Hong Kong – In August 2021, the Office of the Privacy Commissioner for Personal Data released Guidance on the Ethical Development and Use of Artificial Intelligence, which applies to the development or use of AI systems that involve the use of personal data or the identification, assessment or monitoring of individuals. The guidance provides that AI systems should be continuously monitored and reviewed since the risk factors related to the application of AI systems (e.g., relevance of training data and the reliability of AI models) may evolve and change over time. Organizations should maintain proper documentation of the risk assessments, design, development, testing, and use of AI systems. Organizations should also maintain proper documentation of the handling of data to ensure that the quality and security of data are maintained over time, as well as ensuring compliance with the Personal Data Protection Ordinance. This documentation includes: (i) sources of the data; (ii) the allowable uses of the data; (iii) how the data used was selected from the pool of available data; (iv) how data was collected, curated, and transferred within the organization; (v) where the data is stored; and (vi) how data quality is maintained over time.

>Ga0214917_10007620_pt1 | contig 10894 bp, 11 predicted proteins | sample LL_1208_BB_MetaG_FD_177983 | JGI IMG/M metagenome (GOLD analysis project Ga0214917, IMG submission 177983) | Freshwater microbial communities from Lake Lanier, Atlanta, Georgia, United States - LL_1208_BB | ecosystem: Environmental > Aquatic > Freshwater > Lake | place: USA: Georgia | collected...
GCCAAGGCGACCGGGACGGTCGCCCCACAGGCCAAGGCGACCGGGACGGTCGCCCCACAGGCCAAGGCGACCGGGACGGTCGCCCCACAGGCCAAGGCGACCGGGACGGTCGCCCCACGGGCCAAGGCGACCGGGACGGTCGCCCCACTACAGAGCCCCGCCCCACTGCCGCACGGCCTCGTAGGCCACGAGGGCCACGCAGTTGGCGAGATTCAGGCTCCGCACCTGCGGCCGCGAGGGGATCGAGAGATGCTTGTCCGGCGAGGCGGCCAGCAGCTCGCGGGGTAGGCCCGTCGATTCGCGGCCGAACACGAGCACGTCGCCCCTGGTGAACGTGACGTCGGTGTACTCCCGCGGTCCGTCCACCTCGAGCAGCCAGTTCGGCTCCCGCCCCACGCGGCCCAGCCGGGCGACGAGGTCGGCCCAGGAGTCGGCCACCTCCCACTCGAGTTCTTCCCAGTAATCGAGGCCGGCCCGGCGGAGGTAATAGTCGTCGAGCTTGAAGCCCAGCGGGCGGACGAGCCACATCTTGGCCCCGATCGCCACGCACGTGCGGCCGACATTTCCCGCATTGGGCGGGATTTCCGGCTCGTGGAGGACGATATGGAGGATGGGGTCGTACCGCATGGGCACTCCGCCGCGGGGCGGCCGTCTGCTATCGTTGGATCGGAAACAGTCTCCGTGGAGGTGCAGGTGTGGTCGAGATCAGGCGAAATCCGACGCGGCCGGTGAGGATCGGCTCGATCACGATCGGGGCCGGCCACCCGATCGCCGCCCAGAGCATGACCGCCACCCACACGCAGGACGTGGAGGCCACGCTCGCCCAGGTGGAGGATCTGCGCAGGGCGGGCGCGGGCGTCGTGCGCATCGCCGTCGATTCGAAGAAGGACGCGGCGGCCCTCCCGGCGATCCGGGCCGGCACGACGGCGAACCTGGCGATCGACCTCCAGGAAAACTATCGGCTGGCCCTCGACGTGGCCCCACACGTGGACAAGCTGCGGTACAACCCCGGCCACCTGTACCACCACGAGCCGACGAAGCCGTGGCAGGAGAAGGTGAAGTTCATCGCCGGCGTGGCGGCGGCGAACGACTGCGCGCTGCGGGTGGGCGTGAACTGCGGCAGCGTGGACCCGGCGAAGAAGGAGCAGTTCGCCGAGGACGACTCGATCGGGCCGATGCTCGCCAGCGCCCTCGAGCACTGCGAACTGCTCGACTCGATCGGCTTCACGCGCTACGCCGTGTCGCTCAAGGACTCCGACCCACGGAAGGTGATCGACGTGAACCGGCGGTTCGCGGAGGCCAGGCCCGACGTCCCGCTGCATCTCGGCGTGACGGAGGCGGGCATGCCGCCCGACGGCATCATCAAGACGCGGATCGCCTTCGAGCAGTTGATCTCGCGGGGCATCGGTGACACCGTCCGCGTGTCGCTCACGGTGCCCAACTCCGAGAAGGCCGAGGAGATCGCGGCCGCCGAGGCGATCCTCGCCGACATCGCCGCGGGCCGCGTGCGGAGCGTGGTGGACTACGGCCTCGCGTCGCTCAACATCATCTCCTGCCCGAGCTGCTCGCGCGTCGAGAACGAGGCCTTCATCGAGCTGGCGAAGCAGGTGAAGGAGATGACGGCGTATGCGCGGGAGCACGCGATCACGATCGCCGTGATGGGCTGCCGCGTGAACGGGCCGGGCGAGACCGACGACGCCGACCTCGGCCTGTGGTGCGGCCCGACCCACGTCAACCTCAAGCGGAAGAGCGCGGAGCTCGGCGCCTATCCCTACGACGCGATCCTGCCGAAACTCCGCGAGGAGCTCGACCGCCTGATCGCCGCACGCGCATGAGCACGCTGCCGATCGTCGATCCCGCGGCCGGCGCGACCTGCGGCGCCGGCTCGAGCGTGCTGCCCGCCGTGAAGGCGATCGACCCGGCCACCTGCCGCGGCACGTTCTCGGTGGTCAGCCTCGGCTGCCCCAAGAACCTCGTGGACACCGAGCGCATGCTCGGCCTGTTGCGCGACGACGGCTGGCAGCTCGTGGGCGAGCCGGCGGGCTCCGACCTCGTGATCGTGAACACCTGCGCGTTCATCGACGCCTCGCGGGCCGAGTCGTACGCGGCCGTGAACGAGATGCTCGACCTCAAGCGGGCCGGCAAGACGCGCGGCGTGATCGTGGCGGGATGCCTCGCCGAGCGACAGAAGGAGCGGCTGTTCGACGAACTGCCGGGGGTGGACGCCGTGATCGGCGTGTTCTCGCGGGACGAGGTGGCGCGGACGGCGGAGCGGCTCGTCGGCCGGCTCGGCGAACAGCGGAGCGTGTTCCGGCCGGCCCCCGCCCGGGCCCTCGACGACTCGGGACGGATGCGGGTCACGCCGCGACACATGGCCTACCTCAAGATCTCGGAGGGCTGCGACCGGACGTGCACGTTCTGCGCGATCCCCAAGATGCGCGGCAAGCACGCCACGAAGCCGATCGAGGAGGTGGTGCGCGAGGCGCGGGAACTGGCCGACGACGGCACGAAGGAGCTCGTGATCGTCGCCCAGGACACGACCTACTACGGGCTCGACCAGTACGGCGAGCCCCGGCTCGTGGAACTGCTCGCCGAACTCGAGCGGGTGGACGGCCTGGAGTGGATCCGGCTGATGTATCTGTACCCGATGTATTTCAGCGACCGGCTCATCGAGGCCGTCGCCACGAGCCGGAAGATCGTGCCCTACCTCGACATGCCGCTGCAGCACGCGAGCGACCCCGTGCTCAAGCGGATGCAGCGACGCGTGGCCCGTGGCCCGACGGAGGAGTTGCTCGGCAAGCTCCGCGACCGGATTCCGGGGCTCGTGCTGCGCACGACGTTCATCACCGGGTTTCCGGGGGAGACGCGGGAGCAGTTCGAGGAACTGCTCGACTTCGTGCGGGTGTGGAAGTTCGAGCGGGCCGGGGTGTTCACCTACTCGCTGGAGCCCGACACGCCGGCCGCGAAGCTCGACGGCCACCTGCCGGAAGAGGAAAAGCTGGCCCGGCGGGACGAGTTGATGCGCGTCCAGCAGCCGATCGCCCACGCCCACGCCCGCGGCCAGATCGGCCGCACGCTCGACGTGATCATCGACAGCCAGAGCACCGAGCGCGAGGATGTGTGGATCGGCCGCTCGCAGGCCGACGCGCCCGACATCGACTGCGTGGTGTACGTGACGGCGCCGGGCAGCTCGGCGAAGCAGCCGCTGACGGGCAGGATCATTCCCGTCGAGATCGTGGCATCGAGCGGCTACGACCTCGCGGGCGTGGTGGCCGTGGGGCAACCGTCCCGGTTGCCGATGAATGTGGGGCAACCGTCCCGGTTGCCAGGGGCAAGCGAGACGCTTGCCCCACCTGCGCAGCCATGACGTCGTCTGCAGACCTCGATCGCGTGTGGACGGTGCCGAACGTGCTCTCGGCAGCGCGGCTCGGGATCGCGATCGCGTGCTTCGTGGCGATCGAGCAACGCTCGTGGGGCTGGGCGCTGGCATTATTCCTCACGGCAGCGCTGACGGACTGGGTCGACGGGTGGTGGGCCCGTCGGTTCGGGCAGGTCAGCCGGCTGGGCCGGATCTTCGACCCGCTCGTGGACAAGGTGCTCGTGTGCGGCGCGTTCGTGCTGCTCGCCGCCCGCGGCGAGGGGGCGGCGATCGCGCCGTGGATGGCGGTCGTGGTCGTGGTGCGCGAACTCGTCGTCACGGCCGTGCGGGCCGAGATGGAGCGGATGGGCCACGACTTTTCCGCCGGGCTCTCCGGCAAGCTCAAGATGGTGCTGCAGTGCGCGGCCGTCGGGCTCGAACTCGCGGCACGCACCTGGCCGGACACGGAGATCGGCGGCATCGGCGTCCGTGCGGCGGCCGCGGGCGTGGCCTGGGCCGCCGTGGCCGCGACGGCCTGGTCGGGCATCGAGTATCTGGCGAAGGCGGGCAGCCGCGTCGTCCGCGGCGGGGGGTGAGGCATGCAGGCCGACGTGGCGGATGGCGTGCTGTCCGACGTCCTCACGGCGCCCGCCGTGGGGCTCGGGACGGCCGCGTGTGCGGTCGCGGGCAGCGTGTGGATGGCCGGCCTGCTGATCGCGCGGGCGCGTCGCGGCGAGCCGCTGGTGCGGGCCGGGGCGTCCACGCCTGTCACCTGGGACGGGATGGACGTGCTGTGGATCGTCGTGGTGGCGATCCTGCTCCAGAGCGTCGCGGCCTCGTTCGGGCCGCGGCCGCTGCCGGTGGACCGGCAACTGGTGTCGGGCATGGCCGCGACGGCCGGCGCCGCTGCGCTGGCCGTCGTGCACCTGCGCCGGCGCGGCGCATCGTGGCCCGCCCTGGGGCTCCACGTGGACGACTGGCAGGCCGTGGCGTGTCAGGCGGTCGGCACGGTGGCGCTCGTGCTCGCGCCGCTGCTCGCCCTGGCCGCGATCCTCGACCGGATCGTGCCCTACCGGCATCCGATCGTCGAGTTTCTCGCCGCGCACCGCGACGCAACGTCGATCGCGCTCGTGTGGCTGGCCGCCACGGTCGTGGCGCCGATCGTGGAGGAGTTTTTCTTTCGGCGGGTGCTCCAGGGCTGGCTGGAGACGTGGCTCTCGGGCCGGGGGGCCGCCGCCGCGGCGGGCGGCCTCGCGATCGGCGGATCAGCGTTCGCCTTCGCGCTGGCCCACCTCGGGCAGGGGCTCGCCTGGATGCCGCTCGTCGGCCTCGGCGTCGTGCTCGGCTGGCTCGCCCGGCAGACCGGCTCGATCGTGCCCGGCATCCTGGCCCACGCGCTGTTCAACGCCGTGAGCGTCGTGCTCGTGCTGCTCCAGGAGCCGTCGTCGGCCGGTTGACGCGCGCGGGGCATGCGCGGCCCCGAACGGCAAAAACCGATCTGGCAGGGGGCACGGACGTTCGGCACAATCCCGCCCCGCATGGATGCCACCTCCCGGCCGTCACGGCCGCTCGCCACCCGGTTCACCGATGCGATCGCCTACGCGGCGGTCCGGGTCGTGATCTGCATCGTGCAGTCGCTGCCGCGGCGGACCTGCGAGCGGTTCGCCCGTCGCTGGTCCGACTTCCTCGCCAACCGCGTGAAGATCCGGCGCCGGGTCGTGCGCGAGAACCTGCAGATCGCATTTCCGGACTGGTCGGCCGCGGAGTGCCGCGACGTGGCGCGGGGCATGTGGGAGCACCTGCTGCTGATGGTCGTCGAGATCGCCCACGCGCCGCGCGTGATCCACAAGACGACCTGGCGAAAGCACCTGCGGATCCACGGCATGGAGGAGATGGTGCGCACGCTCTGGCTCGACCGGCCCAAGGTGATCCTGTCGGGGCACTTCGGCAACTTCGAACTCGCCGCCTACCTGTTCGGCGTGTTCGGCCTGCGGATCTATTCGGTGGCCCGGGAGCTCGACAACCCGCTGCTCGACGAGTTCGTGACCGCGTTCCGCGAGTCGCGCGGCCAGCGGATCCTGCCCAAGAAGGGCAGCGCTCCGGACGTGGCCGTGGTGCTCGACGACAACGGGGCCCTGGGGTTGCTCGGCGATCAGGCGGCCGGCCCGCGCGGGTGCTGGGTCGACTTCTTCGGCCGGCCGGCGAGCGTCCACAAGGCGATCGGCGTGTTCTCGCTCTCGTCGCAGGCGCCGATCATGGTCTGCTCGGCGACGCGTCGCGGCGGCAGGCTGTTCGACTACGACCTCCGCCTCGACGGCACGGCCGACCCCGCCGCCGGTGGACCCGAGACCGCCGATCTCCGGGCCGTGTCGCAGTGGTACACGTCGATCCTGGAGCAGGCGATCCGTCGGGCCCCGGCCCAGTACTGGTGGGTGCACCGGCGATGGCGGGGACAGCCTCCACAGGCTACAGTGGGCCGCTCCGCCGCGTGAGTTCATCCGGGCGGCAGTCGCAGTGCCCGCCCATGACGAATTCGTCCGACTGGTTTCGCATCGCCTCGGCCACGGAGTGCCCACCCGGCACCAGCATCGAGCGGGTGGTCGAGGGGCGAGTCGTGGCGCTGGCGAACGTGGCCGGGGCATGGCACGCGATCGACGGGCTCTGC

Japan – In January 2022, the Ministry of Economy, Trade and Industry released an updated version of the Governance Guidelines for Implementation of AI Principles, which sets out high level action targets that should be implemented by organizations involved in AI business including the development/operation of AI systems in their business transactions. These guidelines provide that AI organizations must ensure they maintain adequate records that explain the implementation status of AI management systems, records of gap analysis carried out in all individual AI system development projects, create an implementation outline when AI-related training is provided, maintain minutes of internal meetings and meetings with other companies regarding AI system development and operation, and make sure that relevant persons other than those engaged in these tasks are able to access the abovementioned records.